While the parameters for body corporate rules are tight, it is acceptable to consider any idiosyncrasies that may apply to a specific body corporate. Legal advice should be sought to assess whether any given rule may be deemed acceptable.

Unlike the Act or the Regulations, each body corporate has the power to alter its rules as frequently as it chooses. It must pass an ordinary resolution in each case, and no alterations are valid until they have been registered on the supplementary record sheet of the body corporate.

All owners are required to comply with the operational rules, as if they were part of the Act or the Regulations. If an owner believes a rule is invalid (known as “ultra vires”) then they may apply to the Tenancy Tribunal (or other court, if applicable) for a ruling. If the ruling is that the particular rule/s is invalid then it will effectively be struck out, with the balance of the rules continuing to apply.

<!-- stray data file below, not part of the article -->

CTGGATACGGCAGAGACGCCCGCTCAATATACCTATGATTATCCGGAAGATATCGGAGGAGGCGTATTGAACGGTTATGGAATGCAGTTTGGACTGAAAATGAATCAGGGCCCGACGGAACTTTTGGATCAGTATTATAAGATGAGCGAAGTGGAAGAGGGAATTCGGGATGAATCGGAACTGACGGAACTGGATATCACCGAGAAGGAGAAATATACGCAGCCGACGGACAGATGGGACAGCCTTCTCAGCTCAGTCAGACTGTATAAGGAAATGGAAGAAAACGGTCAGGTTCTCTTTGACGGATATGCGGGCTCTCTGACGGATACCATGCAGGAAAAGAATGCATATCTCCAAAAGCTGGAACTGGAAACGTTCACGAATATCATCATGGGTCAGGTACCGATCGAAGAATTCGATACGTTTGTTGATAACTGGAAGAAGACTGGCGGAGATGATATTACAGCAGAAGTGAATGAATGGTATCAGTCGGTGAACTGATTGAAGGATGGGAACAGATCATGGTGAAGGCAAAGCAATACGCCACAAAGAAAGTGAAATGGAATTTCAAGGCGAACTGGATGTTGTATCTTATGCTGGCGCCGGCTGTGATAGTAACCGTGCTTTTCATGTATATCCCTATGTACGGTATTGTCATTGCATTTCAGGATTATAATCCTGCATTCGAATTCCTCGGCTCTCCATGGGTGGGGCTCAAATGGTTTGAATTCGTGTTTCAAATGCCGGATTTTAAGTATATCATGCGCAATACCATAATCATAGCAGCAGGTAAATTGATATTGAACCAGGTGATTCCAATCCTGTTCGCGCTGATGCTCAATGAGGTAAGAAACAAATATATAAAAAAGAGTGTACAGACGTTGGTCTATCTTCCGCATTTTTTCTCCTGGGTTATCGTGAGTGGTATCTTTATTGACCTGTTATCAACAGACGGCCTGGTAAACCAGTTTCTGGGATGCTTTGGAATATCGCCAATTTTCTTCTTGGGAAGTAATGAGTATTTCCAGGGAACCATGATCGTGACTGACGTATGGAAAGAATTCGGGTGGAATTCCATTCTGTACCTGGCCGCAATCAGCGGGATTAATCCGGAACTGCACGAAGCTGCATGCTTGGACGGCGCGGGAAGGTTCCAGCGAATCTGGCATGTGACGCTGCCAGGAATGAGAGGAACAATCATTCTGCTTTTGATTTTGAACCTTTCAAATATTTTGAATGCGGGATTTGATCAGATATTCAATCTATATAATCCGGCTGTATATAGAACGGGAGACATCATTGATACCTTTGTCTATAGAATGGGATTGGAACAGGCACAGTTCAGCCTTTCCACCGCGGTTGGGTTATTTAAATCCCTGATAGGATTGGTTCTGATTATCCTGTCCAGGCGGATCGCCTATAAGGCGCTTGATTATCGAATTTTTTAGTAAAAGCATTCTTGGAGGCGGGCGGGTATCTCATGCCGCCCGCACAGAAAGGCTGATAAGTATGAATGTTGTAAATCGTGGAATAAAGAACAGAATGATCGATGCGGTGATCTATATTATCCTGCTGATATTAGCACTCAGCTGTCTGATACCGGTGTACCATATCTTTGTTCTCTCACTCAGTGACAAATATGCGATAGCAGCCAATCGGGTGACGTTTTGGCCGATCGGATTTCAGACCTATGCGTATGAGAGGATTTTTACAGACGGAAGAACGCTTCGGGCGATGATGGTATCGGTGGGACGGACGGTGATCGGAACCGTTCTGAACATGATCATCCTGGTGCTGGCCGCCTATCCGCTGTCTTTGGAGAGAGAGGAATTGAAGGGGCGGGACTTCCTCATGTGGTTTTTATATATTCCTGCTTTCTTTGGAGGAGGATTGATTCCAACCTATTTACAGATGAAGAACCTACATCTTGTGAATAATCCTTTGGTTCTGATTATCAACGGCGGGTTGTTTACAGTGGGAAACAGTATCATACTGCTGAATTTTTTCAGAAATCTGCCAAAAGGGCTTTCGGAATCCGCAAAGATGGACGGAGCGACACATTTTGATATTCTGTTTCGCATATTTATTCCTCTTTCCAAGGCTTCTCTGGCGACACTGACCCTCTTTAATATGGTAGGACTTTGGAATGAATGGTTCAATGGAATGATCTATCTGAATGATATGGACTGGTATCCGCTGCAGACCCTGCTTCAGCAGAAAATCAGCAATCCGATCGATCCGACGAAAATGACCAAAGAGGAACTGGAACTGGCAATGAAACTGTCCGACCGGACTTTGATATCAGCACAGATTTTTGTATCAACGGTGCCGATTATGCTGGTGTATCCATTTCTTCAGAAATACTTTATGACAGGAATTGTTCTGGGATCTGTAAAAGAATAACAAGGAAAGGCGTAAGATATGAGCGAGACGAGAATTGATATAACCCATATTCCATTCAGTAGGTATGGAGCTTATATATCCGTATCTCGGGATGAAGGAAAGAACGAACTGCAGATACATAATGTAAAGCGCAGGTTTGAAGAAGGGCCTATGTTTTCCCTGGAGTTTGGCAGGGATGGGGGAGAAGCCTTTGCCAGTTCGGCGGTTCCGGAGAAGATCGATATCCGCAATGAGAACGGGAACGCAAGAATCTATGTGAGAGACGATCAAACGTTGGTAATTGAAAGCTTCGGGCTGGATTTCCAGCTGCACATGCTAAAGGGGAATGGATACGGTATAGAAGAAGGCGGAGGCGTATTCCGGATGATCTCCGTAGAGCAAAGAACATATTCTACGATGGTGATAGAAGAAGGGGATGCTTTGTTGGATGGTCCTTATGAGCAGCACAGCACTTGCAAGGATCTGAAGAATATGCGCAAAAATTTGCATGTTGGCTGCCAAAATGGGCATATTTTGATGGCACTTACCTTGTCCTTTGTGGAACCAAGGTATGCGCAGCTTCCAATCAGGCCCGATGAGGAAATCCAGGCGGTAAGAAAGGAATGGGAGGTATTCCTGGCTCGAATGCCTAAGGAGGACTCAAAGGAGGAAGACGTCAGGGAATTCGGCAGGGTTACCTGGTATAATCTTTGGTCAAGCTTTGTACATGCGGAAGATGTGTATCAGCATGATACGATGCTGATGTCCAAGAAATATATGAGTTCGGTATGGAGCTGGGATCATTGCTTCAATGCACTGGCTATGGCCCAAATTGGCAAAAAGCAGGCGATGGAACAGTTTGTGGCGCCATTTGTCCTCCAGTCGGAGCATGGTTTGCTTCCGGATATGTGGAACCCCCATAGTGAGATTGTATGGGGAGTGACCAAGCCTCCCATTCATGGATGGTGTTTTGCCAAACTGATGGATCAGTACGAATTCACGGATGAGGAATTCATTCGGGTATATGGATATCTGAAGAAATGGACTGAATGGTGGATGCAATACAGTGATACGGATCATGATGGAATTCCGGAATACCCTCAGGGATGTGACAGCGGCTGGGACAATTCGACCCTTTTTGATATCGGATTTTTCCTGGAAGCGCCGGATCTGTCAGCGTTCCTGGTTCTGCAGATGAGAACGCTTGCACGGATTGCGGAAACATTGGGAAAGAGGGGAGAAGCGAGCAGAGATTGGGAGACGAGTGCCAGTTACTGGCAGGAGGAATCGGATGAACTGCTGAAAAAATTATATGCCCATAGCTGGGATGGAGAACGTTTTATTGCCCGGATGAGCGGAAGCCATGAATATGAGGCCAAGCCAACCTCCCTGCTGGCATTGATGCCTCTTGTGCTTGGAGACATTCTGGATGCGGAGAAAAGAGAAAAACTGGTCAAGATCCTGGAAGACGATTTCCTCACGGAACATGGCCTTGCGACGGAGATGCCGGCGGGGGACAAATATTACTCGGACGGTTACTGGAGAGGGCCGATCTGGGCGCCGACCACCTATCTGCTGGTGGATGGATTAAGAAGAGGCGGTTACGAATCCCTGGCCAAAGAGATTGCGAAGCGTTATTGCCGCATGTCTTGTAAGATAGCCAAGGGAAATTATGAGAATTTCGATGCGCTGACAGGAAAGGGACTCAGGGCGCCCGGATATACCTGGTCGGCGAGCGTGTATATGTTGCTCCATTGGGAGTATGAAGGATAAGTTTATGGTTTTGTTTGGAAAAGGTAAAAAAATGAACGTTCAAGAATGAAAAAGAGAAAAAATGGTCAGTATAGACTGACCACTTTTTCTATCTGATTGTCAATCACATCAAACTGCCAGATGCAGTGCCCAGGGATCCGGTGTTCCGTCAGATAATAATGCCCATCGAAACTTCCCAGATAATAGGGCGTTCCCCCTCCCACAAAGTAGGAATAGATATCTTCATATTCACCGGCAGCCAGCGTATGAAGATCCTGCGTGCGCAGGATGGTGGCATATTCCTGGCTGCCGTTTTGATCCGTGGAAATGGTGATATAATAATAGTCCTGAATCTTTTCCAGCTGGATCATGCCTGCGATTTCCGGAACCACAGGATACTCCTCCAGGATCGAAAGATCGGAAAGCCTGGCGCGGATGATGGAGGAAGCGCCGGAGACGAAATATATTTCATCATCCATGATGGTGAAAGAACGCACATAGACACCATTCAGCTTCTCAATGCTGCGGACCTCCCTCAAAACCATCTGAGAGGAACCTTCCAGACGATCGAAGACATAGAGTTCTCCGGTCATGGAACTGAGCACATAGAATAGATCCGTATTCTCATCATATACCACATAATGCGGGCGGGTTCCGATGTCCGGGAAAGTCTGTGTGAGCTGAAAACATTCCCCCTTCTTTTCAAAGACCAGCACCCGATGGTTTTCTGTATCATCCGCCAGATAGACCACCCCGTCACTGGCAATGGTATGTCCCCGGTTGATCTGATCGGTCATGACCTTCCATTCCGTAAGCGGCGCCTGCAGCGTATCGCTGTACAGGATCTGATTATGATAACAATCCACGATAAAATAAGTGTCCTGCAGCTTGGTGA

It goes without saying that the above is intended for information only, it is not legal advice and is not to be construed as such. If you wish to discuss this article, or any other body corporate issue you are having, please contact us.